• Cutler is 28th in pass attempts (255), 30th in completions (151), 27th in yards (1,814), tied for 17th in touchdowns (12), tied for 20th in interceptions (10) and 24th in passer rating (80.4).

  • While Cutler is near the bottom in just about every passing category, in the fourth quarter he’s on fire. His passer rating of 135.0 in the fourth quarter is best in the league – thanks in no small part to 11 of his 12 TD passes coming in the fourth quarter. Ponder is 15th in the league with a fourth-quarter passer rating of 88.9.

  • On third down, Ponder ranks 27th in passer rating at just 69.6. Cutler is 11th with a passer rating of 89.0.

  • Adrian Peterson leads the NFL with 1,128 rushing yards. Forte is 16th with 641 yards.

  • Peterson is averaging 5.6 yards a carry, second only among those with 100 or more carries than C.J. Spiller (6.6 yards).

  • Marshall is fourth in receptions with 69. Harvin is tied for eighth with 62.

  • Marshall is fifth in receiving yards with 925. Harvin is 19th with 677.

  • Marshall is tied for first in third-down receptions with 22 – tying with Colts veteran Reggie Wayne. Harvin is tied for 15th with 15.

  • Marshall is tied for fourth in scoring among non-kickers with 48 points (eight touchdowns). Peterson is tied for 10th with 44 points (six TDs and a 2-point conversion).

  • Blair Walsh is fourth in scoring among kickers with 90 points. Robbie Gould is tied for 10th with 81 points.

  • Walsh in third in touchbacks with 41. Gould is sixth with 31.

  • Peterson is second in total yards from scrimmage with 1,281 (1,128 rushing, 155 receiving). He trails only Tampa Bay rookie RB Doug Martin, who has 1,319 yards from scrimmage. Marshall is 18th with 925 yards (all receiving).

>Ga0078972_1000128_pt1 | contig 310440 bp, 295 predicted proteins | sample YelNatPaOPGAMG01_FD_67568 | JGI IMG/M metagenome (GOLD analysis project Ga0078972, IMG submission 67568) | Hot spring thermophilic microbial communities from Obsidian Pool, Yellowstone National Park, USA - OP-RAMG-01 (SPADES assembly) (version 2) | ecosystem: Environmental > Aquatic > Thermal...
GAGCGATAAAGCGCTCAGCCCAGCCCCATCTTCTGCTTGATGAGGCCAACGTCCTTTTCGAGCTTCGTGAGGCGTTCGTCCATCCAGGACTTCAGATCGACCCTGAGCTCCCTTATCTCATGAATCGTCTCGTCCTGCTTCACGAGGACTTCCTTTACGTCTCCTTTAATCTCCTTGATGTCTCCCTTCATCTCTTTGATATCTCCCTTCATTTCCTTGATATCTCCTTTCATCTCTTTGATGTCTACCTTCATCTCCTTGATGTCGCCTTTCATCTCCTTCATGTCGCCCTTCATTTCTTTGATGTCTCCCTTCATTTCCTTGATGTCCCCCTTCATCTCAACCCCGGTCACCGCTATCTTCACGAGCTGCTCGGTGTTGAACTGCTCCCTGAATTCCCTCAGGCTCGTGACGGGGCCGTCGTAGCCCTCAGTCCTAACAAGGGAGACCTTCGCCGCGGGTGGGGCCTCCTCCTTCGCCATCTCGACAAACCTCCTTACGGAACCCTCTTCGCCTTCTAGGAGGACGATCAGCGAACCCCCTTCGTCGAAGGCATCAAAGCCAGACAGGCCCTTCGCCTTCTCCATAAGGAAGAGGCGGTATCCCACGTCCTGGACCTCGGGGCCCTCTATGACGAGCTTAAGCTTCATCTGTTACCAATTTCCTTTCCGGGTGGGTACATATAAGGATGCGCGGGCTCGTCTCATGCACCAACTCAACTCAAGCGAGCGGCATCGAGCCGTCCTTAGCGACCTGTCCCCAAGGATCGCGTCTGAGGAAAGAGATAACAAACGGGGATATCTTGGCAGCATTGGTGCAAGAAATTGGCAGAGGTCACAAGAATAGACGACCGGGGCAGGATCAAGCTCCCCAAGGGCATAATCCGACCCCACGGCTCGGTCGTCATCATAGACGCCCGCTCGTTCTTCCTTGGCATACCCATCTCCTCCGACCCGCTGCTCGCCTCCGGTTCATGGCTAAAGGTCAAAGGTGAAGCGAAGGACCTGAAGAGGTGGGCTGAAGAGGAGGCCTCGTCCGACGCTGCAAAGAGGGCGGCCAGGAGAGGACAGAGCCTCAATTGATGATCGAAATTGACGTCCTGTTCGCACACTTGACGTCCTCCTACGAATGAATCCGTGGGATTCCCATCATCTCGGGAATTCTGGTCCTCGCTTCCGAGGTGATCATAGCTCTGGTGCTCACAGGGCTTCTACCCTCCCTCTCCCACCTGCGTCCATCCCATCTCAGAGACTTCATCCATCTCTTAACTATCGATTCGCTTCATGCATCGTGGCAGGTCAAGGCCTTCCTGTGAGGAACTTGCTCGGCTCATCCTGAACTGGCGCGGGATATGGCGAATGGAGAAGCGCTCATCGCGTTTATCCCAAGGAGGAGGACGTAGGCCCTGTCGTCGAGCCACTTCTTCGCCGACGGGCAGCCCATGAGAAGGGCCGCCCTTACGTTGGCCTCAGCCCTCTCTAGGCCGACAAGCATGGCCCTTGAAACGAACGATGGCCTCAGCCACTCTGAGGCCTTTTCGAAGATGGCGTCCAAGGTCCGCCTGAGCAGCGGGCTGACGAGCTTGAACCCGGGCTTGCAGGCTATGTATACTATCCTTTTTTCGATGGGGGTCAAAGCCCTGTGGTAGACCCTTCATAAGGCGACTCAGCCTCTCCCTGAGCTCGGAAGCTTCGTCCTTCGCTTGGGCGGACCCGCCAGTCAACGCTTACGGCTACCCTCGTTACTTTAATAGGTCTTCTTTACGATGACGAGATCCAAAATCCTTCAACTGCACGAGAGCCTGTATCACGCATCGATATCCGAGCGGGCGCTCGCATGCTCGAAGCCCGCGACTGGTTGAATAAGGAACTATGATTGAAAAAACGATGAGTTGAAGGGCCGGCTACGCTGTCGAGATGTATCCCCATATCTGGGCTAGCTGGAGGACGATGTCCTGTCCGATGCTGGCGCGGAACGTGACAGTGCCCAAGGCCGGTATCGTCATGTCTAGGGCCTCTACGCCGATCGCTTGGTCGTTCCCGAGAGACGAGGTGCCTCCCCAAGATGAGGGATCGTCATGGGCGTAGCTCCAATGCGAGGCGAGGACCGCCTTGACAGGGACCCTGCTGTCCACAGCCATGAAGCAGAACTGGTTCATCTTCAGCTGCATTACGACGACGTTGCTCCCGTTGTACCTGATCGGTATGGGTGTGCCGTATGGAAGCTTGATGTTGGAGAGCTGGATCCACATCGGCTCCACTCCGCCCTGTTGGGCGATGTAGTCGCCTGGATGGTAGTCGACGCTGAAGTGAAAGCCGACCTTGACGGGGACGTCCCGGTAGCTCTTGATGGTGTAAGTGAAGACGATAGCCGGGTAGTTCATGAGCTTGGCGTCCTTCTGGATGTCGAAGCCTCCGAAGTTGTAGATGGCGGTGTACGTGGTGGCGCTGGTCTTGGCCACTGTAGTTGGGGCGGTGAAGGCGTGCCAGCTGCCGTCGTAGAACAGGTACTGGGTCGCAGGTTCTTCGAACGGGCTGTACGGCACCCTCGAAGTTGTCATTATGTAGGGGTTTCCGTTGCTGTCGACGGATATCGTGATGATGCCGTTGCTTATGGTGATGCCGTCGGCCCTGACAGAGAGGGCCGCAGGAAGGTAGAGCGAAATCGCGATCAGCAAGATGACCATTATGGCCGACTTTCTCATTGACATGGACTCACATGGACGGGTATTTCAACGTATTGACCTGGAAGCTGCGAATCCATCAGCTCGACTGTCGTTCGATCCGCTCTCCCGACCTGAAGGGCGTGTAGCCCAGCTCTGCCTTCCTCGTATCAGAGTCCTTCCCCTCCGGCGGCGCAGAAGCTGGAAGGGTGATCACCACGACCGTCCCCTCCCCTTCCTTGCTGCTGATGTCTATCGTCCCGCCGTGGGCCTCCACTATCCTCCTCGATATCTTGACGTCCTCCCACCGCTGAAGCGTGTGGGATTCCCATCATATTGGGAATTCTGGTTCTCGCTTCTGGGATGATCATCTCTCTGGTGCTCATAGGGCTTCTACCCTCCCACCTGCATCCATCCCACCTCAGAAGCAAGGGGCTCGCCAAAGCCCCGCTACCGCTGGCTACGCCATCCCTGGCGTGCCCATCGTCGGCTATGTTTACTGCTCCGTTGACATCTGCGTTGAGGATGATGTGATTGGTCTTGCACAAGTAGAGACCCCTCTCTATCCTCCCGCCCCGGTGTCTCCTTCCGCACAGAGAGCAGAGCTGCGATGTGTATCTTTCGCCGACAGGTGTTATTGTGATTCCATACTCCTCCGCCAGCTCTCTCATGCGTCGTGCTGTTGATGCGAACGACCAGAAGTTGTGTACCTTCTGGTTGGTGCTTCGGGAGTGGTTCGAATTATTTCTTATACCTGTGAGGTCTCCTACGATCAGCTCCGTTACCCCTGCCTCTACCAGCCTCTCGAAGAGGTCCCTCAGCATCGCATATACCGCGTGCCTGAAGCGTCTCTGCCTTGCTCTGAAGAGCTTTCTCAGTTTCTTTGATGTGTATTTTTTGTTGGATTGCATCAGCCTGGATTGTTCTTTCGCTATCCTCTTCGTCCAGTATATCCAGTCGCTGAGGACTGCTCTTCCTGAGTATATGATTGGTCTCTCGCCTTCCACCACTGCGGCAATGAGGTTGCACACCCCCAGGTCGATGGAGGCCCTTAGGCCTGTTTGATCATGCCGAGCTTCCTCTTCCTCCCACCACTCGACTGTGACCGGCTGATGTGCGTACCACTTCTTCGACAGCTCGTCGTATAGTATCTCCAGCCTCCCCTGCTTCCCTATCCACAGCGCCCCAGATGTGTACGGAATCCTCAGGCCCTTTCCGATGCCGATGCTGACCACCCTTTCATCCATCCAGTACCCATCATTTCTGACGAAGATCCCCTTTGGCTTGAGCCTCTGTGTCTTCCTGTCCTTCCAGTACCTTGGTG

• Harvin is second in kickoff return average at 35.9 yards per return. Devin Hester is 17th at 25.5 yards, with a long return of 38 yards.

  • Hester is 17th in punt return average at 8.0 yards. Of 31 potential returns, he has called just six fair catches.

  • Marcus Sherels is 12th with a punt return average of 9.3 yards. Of 37 potential returns, he has called 17 fair catches, which leads the league.

  • Sherels had a punt return for a 77-yard touchdown against Detroit. In his other 35 punts, he has called 17 fair catches and returned the other 18 for 108 yards – an average of six yards per return.

  • Chicago’s Tim Jennings leads the league with eight interceptions. No other player has more than five.

  • As a team, the Vikings have five interceptions.

  • Jared Allen is tied for 13th with seven sacks. Julius Peppers leads Chicago with six, which ties him for 22nd in the league.


    John Holler has been writing about the Vikings for more than a decade for Viking Update. Follow Viking Update on Twitter and discuss this topic on our message boards. To become a subscriber to the Viking Update web site or magazine, click here.